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Anathem Mass Market Paperback – August 25, 2009
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Top Customer Reviews
It is a difficult book to describe to others. In some ways, I felt like I was reading a novelization of "Goedel, Escher, Bach". There are some complex ideas here, some of which are expanded upon in appendices, which contain dialogues (ie in the Socratic sense of a philosophical or mathematical discussion between two people of differing views). I find such discussions intriguing, so I never found the book dry or boring, though strictly speaking, much of the material could have been removed to focus strictly on the plot. (This would, however, have weakened the reader's understanding of the plot.) Such digressions are quite characteristic of Stephenson's work (ie the discussions of language theory present in Snow Crash), and for a certain audience, it is quite enjoyable. If you have a tolerance for (or perhaps even enjoy) side-discussions of interesting material, and enjoy speculative fiction, then none of this should put you off. If you read xkcd, or liked Snow Crash, or the Foundation series by Asimov, then Anathem is likely a good bet for you. If mathematical or philosophical concepts make you cringe in fear, then you would probably not enjoy Anathem (or anything else by Neal Stephenson for that matter).
This review is based on an advance copy.
Now, thirteen years later, we get a third: "Anathem." It is the first time Neal Stephenson returned to a genre. I think it's significant that genre is science fiction. I wanted to know, does he revive the tradition of those previous two works, or has he created something new?
Actually, he has reinvented the wheel. Shockingly, it is a bigger, better wheel. And it's about time.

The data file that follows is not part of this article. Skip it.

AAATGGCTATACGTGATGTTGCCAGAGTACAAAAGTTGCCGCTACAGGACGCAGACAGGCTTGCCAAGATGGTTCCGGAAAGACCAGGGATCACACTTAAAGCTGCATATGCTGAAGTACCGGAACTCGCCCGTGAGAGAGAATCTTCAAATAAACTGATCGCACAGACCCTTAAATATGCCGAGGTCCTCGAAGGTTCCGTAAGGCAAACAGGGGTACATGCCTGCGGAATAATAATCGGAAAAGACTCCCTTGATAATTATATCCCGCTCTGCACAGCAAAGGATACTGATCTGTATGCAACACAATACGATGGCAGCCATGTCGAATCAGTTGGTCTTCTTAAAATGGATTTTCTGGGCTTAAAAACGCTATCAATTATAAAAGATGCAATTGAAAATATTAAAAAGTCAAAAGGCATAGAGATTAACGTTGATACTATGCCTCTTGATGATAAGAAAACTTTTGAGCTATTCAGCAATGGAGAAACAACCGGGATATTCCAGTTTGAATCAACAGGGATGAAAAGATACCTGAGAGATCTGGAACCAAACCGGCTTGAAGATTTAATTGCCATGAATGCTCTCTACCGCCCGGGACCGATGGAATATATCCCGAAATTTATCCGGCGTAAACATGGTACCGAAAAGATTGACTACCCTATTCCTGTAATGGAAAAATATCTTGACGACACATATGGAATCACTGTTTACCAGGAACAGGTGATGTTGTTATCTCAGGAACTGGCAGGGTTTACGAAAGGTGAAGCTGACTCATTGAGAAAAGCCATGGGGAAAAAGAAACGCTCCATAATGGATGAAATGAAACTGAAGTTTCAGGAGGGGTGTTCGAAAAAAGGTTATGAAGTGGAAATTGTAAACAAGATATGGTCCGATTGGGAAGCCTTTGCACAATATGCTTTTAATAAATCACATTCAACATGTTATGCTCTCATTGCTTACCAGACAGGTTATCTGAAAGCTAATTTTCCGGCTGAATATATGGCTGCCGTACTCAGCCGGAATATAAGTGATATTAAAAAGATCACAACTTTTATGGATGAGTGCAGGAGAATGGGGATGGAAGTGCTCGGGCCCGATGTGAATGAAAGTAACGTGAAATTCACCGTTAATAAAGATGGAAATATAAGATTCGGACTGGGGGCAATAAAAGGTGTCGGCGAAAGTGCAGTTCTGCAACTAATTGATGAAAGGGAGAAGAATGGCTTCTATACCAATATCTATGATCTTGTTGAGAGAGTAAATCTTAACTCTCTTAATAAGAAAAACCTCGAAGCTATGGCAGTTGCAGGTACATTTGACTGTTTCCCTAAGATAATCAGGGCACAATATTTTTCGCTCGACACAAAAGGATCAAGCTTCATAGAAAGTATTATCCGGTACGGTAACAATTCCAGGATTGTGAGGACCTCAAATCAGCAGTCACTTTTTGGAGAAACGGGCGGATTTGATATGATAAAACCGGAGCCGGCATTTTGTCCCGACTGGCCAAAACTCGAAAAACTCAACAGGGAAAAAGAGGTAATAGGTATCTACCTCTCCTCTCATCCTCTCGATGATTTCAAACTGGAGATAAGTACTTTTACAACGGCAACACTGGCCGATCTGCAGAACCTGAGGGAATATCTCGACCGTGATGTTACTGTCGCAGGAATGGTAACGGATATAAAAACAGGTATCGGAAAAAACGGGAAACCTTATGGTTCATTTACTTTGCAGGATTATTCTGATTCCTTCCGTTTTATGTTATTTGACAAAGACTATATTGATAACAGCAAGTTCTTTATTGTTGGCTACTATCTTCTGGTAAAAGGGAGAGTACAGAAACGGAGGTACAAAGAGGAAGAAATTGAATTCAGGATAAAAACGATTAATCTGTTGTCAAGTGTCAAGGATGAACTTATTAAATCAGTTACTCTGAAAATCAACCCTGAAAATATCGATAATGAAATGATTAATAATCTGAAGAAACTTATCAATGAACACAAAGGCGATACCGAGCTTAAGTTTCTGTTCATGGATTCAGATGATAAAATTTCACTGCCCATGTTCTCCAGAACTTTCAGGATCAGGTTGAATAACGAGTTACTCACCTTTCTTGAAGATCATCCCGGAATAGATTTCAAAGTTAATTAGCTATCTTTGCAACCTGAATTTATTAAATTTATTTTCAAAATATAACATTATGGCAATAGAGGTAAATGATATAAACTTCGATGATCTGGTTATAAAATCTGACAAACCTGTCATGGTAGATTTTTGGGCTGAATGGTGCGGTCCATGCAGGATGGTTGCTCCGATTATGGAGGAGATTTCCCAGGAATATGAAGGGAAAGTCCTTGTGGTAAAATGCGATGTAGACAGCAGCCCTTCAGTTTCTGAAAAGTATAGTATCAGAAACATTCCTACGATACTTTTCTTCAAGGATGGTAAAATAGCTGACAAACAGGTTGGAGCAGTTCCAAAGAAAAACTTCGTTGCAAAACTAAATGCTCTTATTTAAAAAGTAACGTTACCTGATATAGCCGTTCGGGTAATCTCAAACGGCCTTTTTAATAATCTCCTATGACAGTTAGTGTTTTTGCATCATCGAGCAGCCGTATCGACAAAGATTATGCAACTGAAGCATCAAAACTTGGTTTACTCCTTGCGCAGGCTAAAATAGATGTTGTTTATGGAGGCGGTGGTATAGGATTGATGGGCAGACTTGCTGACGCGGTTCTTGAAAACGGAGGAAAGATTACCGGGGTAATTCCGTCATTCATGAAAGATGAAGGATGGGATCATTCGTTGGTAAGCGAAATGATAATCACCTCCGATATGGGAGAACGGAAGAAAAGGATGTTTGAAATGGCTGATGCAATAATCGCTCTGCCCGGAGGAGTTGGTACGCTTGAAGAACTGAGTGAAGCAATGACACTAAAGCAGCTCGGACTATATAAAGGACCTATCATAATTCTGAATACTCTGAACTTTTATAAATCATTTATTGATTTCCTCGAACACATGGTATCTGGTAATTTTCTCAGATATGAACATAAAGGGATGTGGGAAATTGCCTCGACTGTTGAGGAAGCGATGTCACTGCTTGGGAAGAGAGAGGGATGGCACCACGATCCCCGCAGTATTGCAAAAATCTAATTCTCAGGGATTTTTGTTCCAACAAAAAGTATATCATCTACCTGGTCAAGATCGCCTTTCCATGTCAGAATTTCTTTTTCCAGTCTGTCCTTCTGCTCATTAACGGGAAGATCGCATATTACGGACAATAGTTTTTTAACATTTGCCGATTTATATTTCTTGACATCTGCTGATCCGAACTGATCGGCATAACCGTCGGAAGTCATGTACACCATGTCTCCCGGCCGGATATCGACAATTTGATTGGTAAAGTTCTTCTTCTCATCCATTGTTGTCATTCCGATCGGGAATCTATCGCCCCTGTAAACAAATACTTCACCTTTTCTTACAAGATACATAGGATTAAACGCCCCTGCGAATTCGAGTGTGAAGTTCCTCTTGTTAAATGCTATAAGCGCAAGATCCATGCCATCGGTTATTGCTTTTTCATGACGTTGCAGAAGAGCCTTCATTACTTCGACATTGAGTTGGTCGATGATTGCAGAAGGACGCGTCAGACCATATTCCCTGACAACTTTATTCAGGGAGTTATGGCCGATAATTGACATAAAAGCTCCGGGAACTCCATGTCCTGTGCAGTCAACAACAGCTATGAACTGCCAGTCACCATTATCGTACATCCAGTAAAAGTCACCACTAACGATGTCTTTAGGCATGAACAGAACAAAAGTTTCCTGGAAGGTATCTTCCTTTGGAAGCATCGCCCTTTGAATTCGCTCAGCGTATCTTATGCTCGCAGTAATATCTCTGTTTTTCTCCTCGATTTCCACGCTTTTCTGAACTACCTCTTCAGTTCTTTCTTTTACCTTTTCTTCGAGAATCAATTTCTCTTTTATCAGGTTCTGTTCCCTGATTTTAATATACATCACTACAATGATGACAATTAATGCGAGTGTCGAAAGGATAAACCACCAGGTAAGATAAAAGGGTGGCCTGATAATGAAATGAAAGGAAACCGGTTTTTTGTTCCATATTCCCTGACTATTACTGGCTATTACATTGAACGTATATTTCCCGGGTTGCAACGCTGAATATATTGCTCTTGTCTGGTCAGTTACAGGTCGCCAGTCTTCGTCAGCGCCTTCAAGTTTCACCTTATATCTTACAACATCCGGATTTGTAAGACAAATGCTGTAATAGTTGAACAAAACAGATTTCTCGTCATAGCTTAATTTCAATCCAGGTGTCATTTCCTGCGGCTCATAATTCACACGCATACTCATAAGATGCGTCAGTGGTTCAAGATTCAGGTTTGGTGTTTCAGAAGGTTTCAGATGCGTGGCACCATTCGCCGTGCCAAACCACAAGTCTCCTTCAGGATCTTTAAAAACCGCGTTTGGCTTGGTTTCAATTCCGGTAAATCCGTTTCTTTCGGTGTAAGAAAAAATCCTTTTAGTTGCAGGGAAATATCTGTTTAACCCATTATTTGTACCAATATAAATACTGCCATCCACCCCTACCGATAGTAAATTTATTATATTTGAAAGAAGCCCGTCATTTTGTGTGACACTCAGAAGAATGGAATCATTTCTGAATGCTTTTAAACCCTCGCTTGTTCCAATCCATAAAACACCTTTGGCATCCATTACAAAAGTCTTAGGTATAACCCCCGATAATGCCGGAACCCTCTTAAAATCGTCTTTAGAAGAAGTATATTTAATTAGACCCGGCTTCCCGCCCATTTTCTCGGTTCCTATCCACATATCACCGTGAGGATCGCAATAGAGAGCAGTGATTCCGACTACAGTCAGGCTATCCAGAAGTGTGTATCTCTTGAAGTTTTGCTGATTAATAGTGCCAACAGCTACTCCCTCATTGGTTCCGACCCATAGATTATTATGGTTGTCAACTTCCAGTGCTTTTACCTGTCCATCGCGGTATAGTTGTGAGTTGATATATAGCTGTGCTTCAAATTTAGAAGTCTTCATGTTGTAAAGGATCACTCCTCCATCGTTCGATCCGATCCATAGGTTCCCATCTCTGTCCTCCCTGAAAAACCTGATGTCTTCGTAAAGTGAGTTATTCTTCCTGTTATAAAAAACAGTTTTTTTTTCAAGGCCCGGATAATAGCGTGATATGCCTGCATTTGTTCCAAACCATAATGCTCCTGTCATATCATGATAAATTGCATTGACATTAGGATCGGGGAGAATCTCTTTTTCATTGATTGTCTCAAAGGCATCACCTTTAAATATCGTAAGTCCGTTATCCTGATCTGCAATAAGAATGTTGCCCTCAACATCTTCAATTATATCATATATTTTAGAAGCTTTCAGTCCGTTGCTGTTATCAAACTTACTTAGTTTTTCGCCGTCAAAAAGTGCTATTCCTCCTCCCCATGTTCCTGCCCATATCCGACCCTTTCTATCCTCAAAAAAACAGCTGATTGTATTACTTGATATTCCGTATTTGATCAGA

"Anathem" is a work of Hard SF, meaning that everything that's weird or new in it is a rigorous extrapolation of science, mathematics and philosophy. It's the kind of book Arthur C. Clarke used to write in the 40's and 50's. He wrote about rockets and satellites because scientists were working on rockets and satellites.
Most (I would argue all) recent Hard SF, however, is about "rockets" and "satellites." Science Fiction has become an exclusively literary genre, with books inspired less by new scientific research than by previous science fiction books, and, regrettably, movies.Read more ›
No spoilers to follow: Anathem finds him back in top form with a new cast of characters, a new world, and a new language. Not surprisingly, this means that the first chapters of the book are challenging and somewhat difficult, but as another review stated, nowhere near as convoluted and involved as The Lord of the Rings or (in my opinion), Dune. The more you know about history and ancient Greek thought the more you will be blown away by Anathem; and that is before the correlations to more recent philosophy and an extended meditation on zero-gravity navigation. A re-imagining of intellectual history, only Neal Stephenson can make the fine points of esoteric philosophical and intellectual minutia so much fun to read.Read more ›
Most Recent Customer Reviews
A fairly eclectic mix of monastic history and the old university structure. The focus on theoretical mathematical subjects seems reasonable in this circumstance. Read morePublished 23 hours ago by Pippa
Great book, same complaint as the other Stephenson I've read, which is echoed by many other people: the ending! Read morePublished 7 days ago by Carly
I'm a huge fan of Stephenson's writing. Anathem is distinguished from much of his work by the fact that it has a real ending.
A worlds-spanning epic. Must-read.
I have listened to this book already via Audible several times. I bought the Kindle version so I could read how things are actually spelled. Read morePublished 12 days ago by Balt M.
This book requires a dedicated investment to get through the first 20% but then pays big dividends. Another amazingly intellectual book with significant multi-layer thoughts... Read morePublished 15 days ago by B. Mathews
If you haven't read Stephenson yet, start with this one! One of my all-time favorite books. Yes, it is long, but it doesn't feel like it. Read morePublished 1 month ago by beenthere_readthat
Pretty well written and interesting ideas, but really REALLY detailed in spots. Takes some time to actually get rolling and occasionally navel gazes on topics that aren't relevant... Read morePublished 1 month ago by Colin Hancock